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Pretend You're in a War: The Who and the Sixties (Englisch) Gebundene Ausgabe – 18. September 2014

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Produktbeschreibungen

Pressestimmen

'puts other Who books in the shade' -- Richard Evans TheWho.com 'Blake gives new reasons to appreciate the angst and theory behind The Who's music' Seven, Sunday Telegraph 'the quality of research and analysis here is unsurprisingly of the highest standard... a superb biography' -- Dave Jennings Louder Than War 'A rollicking and insightful tale' Mojo 'Pretend You're In A War wastes no time in parachuting you directly into the combat zone' Record Collector "A compelling read...and a story told with unflinching care and infectious enthusiasm." Classic Rock ***** 'A definitive tome for both Who fans and newcomers alike' Q Magazine

Über den Autor und weitere Mitwirkende

MARK BLAKE is a former assistant editor of Q magazine and a long-time contributor to Mojo. He is the author of the definitive Pink Floyd biography, Pigs Might Fly: The Inside Story of Pink Floyd, as well as Is This the Real Life? The Untold Story of Queen, and edited Stone Me: The Wit & Wisdom of Keith Richards (all published by Aurum). He is also the editor of Dylan: Visions, Portraits & Back Pages and Punk: The Whole Story. He lives in London with his wife and son.

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Format: Gebundene Ausgabe Verifizierter Kauf
I've been more or less enjoying reading through this book. The author's opinion regarding his main subjects is not entirely objective. Perhaps you feel it should not be. Roger is portrayed as a spinner of tales. Pete is portrayed as an even bigger spinner of tales. John comes off almost without personality. Keith is portrayed as a liar and a thief. Some of the incidents seem to be stripped of interpretation in light of the personality of these men. The conflict portrayed here is so powerful as to contradict, at least to some extent, what we see of their interaction later on. Either they REALLY mended their fences, or there is some exaggeration here. I do know that if you watch people talk about the various band members in interviews, you learn which of the author's sources dislike particular band members. In the case where the band members of The Who tell me one thing in several interviews, and the author of this book represents something completely different (with regards to incidents concerning Keith Moon), I will depend on the interpretation of the people who knew him best.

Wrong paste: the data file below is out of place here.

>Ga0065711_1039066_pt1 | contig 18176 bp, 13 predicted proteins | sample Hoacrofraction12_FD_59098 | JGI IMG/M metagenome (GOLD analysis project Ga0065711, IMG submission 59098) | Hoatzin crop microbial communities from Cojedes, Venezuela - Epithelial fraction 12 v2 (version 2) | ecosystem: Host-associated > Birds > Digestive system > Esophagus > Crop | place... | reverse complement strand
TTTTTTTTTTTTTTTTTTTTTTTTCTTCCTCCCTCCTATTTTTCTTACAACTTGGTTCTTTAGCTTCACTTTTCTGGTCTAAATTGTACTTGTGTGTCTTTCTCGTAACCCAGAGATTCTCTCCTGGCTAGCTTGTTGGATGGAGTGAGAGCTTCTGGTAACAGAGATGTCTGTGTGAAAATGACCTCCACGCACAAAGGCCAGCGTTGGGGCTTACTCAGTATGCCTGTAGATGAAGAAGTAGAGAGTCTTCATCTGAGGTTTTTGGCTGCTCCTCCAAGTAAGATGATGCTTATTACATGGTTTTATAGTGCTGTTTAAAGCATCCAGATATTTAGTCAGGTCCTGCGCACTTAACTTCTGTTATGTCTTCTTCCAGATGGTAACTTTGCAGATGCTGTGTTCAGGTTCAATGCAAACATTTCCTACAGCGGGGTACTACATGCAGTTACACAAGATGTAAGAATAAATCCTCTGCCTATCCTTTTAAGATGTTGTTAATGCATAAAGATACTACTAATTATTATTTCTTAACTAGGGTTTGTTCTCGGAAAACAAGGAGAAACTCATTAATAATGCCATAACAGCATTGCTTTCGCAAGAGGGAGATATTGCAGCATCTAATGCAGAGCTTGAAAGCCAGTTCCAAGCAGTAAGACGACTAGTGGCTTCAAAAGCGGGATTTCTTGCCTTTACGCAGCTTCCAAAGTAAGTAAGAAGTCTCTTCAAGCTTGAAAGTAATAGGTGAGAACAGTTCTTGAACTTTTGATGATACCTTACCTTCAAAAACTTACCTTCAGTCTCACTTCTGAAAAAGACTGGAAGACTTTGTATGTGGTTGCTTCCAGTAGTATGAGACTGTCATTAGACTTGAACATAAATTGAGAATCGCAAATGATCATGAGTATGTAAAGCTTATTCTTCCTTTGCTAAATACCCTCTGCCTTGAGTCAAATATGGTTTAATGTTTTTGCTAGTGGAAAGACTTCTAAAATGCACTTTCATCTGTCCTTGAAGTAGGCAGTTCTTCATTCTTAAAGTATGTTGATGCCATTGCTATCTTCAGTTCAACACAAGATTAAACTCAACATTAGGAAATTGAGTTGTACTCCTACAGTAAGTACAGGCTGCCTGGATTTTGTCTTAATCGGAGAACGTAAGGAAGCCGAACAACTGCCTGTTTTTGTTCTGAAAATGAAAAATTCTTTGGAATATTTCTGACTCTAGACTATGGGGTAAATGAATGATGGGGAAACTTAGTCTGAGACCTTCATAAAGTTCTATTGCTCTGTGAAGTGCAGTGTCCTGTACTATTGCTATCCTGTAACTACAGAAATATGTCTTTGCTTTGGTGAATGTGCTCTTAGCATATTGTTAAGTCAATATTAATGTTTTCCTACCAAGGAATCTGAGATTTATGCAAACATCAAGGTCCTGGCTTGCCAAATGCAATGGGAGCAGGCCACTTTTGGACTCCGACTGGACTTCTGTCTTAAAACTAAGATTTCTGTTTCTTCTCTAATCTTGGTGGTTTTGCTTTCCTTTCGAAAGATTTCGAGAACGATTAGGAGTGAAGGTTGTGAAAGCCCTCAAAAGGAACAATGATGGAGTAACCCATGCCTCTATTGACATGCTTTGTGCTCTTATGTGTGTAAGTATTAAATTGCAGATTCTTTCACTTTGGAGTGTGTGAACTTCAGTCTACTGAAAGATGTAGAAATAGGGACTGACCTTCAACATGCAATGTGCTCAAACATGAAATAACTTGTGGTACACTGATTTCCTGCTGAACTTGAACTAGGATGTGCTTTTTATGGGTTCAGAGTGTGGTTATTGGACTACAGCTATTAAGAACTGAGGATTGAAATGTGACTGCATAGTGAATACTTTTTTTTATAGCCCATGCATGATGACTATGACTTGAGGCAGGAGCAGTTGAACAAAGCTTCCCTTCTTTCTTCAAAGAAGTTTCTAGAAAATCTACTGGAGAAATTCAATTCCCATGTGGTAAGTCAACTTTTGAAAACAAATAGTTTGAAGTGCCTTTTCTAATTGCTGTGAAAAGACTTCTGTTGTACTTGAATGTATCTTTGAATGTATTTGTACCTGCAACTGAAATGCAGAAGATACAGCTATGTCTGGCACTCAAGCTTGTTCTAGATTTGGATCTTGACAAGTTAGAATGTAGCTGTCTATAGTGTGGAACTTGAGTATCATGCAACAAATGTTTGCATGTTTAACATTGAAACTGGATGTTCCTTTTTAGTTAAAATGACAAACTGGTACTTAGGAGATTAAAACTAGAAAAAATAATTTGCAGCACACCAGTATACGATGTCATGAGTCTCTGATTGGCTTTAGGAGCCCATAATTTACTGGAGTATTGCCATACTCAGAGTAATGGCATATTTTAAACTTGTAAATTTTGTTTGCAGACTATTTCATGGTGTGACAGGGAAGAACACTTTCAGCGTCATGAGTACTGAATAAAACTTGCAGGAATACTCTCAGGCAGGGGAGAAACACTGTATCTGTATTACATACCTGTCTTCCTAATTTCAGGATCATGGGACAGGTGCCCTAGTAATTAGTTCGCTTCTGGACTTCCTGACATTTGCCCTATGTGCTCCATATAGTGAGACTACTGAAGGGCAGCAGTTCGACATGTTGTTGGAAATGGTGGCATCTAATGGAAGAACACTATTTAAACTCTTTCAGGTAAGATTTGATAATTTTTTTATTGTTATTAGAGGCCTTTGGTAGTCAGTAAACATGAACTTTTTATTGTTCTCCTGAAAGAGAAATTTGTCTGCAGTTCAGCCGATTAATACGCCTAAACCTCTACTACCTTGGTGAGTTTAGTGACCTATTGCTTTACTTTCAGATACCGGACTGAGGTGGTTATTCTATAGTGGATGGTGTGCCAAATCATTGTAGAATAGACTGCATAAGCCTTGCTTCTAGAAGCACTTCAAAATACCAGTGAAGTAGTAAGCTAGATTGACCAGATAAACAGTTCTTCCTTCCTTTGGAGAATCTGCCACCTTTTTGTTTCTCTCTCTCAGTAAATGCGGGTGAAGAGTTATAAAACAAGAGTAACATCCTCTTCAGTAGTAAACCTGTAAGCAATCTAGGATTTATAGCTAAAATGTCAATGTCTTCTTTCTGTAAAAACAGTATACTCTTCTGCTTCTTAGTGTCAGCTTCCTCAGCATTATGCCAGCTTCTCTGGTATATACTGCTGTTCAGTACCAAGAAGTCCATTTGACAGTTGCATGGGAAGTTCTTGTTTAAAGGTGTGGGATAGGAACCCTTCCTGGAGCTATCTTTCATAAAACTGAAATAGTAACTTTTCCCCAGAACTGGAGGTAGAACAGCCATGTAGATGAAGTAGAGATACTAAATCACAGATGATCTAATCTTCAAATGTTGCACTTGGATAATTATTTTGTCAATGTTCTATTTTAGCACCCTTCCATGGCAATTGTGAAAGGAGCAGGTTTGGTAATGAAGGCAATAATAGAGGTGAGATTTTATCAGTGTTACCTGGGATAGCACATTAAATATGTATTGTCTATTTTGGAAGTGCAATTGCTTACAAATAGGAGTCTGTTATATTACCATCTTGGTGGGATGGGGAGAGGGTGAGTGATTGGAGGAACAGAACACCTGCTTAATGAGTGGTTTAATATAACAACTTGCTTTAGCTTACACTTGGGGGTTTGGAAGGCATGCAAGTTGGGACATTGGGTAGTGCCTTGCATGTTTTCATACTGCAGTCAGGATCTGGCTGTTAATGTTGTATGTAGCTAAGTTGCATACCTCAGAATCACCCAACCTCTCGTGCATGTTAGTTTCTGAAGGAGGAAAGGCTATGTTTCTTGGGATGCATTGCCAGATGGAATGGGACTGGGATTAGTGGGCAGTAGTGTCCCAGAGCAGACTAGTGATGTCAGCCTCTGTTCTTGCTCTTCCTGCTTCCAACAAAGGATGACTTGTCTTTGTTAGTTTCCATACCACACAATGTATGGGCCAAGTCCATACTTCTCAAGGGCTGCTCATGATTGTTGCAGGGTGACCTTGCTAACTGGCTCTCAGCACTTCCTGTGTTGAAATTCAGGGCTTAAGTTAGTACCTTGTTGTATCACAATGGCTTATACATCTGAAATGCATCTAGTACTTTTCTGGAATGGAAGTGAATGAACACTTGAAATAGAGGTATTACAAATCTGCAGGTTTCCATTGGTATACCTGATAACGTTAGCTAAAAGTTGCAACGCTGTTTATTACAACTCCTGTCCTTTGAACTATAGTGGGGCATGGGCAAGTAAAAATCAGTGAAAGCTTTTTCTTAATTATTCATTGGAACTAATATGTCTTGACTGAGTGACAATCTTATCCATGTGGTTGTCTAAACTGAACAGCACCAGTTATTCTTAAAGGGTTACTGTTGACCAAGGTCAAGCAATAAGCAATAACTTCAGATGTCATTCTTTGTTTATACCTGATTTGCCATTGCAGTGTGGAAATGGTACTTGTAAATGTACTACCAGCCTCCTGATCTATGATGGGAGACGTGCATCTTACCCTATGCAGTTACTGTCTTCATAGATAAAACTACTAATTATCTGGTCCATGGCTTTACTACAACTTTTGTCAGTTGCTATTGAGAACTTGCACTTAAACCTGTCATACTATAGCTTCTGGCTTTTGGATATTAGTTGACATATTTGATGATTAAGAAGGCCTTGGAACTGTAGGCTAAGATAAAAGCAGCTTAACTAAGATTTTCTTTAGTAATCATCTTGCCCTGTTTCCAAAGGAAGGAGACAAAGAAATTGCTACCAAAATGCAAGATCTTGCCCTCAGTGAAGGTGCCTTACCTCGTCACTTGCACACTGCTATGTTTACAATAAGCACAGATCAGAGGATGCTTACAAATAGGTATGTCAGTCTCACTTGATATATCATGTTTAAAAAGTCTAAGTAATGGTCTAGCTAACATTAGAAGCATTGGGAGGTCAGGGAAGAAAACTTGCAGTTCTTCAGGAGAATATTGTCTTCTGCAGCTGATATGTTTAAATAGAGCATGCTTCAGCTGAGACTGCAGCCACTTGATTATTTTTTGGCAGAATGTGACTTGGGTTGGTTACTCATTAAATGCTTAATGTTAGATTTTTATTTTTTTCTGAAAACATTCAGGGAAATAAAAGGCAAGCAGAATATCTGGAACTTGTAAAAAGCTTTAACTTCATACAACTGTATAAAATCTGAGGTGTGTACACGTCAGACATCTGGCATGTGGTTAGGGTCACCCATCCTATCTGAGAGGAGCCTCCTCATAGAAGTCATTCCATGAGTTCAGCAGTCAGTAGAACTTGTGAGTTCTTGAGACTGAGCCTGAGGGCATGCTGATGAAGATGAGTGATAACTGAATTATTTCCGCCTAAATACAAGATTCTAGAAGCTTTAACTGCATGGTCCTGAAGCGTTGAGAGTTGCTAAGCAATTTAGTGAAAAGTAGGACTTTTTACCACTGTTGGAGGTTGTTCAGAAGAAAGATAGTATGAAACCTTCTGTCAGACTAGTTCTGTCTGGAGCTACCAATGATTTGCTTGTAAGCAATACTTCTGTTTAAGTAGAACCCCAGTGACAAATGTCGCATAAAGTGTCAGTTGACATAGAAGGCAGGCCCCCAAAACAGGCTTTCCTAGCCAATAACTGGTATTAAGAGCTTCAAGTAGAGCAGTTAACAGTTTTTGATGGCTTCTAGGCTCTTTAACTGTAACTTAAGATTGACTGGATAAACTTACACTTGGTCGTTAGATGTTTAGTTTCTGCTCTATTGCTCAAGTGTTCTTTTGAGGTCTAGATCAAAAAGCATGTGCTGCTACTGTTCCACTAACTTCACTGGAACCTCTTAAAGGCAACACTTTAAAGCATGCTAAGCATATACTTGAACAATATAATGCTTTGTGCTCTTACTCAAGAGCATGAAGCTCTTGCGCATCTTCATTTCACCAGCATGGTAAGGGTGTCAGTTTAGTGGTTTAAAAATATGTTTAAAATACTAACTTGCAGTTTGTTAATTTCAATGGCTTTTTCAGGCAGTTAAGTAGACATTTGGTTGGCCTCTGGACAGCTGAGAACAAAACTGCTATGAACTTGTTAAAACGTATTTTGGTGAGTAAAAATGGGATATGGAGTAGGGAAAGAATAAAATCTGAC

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Amazon.com: 4.5 von 5 Sternen 16 Rezensionen
4 von 4 Kunden fanden die folgende Rezension hilfreich
4.0 von 5 Sternen "SHOULD WE SURRENDER TO THE TEENAGERS?" 27. Januar 2015
Von Stuart Jefferson - Veröffentlicht auf Amazon.com
Format: Gebundene Ausgabe Verifizierter Kauf
"Pretend you're in a war." Pete Townshend on how he prepares for a Who concert.

With all the books about The Who and late '60s rock music/bands/musicians, this book, by Mark Blake, is actually one of the better reads if you want to know what things were like for and around The Who in their formative/early years. Beginning with a Who gig at the Marquee in Soho with Daltrey taking a shotgun away from a gunman bent on revenge, the band then went on to totally destroy their instruments with little regard for the patrons or themselves. And so begins this look at not only The Who, but the Mod period and the sixties era in general. From their first gigs as The Detours to The High Numbers, to possible new names like The Hair, The No One, The Hair and The Who (which the band decided sounded "too much like a pub."), to their final name (which everyone in the band laughed at), the first days of the band are recounted with snippets of recent interviews from people who were there.

"Every time I smashed a guitar I saw my grandmother's face." Pete Townshend.

"The Who won't last that long." Pete Townshend.

From the band's early days as "leaders" of the Mod movement, into the psychedelic years of the '60s, this is a good, interesting look at that whole period. And while other books have covered this period in England, Blake has done extensive research into all things connected with The Who during this period which give his book a distinct leg up on his subjects. Not only the band but their managers are looked at in detail to help tell the story of working class-art school members of the band and their uneasy relationship with both Kit Lambert and Chris Stamp. That the band and their management didn't see eye to eye is well known to fans, but the author has delved deeper into both manager's lives to form a good picture of why neither men got along with the band. That portion of the book is well worth reading because it helps form a much better picture of the relationship between the band and their managers.

"All great art is crap." Kit Lambert.

"I was a horrible little sod." Roger Daltrey.